When Professor Graeme Clark defied the naysayers to invent the first cochlear implant in the early `80s, he was set to transform the lives of hundreds of thousands of people.
The first recipient, Melbourne man Graham Carrick, hadn’t been able to hear for 17 years. When the sound processor on his implant was switched on, nothing happened for 15 minutes.
Then everything changed. “I heard a ‘ding dong’ and I said to myself ‘bloody hell!” Carrick recalled on the 30th anniversary of the world-first surgery. “Tears ran down my face.”
Many iterations of that technology later, Cochlear is continuing to break new barriers – and its own records. Last financial year, the ASX-listed company posted record sales of $941 million.
Headquartered in Sydney, Cochlear operates in more than 100 countries, with 2800 employees worldwide.
Senior vice president of manufacturing and logistics, Greg Bodkin, says a quest to constantly improve customer service and chase innovation has kept Cochlear ahead of the curve.
It now has three main worldwide competitors, but Mr Bodkin says Cochlear is two or three times larger than all of them. Cochlear reinvests about 12 per cent of its annual earnings into R&D to ensure it has a technology advantage over its competitors, says Mr Bodkin.
He says Cochlear’s latest speech processor, the tiny Nucleus 6, is almost unrecognisable from the technology pioneered in the `80s, which was worn on the body in a similar way to a Sony Walkman.
Like every upgrade, the Nucleus 6 sound processor, which automatically adjusts to different environments (for example a noisy restaurant), has led to an increase in demand.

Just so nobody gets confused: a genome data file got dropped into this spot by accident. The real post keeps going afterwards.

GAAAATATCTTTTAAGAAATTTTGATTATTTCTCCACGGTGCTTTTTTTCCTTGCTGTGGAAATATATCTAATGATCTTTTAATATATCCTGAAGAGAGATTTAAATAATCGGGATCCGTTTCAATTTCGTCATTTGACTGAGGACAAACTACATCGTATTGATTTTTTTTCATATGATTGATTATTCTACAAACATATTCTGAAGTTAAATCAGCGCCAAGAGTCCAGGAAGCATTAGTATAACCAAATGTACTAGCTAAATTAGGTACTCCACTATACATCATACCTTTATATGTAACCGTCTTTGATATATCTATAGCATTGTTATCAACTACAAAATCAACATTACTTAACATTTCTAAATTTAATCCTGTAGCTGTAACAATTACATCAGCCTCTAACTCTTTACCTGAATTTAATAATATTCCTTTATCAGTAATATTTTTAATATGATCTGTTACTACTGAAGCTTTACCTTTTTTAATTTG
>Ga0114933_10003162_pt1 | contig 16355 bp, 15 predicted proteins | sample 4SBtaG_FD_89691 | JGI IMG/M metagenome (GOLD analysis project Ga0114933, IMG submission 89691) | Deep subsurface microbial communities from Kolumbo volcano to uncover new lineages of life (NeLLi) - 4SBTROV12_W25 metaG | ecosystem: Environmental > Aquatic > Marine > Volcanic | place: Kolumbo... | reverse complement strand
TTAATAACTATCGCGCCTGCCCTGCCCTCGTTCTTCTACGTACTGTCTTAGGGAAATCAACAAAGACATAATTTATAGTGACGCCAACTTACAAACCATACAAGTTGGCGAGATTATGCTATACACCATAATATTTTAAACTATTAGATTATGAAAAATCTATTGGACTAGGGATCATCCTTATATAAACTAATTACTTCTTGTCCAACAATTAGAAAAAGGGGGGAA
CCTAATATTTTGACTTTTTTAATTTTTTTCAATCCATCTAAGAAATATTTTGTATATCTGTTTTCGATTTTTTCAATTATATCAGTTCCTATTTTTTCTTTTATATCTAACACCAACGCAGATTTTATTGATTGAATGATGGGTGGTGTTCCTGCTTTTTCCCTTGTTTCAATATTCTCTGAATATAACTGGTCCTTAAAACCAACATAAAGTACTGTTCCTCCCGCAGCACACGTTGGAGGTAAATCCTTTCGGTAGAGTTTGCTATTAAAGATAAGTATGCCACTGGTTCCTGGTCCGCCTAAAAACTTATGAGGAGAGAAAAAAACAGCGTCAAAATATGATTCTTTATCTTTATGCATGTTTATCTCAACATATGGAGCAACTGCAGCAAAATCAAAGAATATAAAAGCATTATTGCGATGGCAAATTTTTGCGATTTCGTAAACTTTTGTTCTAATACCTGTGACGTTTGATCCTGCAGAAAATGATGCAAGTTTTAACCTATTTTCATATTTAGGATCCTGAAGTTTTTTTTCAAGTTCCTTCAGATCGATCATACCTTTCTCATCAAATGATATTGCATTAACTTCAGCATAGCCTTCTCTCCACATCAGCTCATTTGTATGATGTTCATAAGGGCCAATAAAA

Even more innovative has been the range of wireless accessories that Cochlear has linked to the Nucleus 6, allowing the wearer to better hear family or friends, or sounds coming from their TV or smartphones.
Mr Bodkin says it’s the only true wireless technology in the world for use with cochlear implants.
As an Australian manufacturer and exporter whose products are sold in the major markets of North America, Europe, the Middle East, Africa, and the Asia-Pacific, the company continues to look for ways to remain competitive in a global environment, says Mr Bodkin.
He says Cochlear has refined the way it operates, always striving for improved operating efficiencies and effectiveness. Applying Lean principles and automation has been a big part of making the company as competitive as possible.
“There are certainly things that we would have done 15 years ago that we don’t do today,” says Mr Bodkin.
While the company has moved some of its non-core functions overseas, the precision manufacturing work still takes place at three manufacturing sites across Sydney and Brisbane.
“The manufacturing of the implants or manufacturing of a speech processor is quite difficult – it requires a lot of skill and a lot training,” says Mr Bodkin.
He believes that Australian manufacturers shouldn’t waste time trying to compete against low-cost, low technology products.
However Mr Bodkin says that many technology competitors have manufacturing operations based in North America and Europe. Australian manufacturers can continue to compete on niche products by repurposing their own technology, products or skills, he says.
As for Cochlear, emerging markets such as China and India, plus an ageing global population point to enormous potential for continued growth.
The company recently supported Australian-Indian movie unINDIAN, starring cricketing great Brett Lee. The movie’s main female character works at Cochlear, with some of the scenes filmed at Cochlear’s offices.
“We saw it as a chance to get our brand out there, and also to increase the awareness of hearing loss as an issue,’” says Mr Bodkin, who adds that many overseas countries still don’t screen babies for hearing problems at birth.
Typically, three in 1000 people in the world will experience a condition that makes them suitable for a cochlear implant, says Mr Bodkin.
Meanwhile, decades after Professor Clarke’s original breakthrough, Cochlear’s mission remains the same, even though it’s now carried out on a much broader scale.
“Every day we give 150 people that couldn’t hear yesterday a chance to hear,” says Mr Bodkin.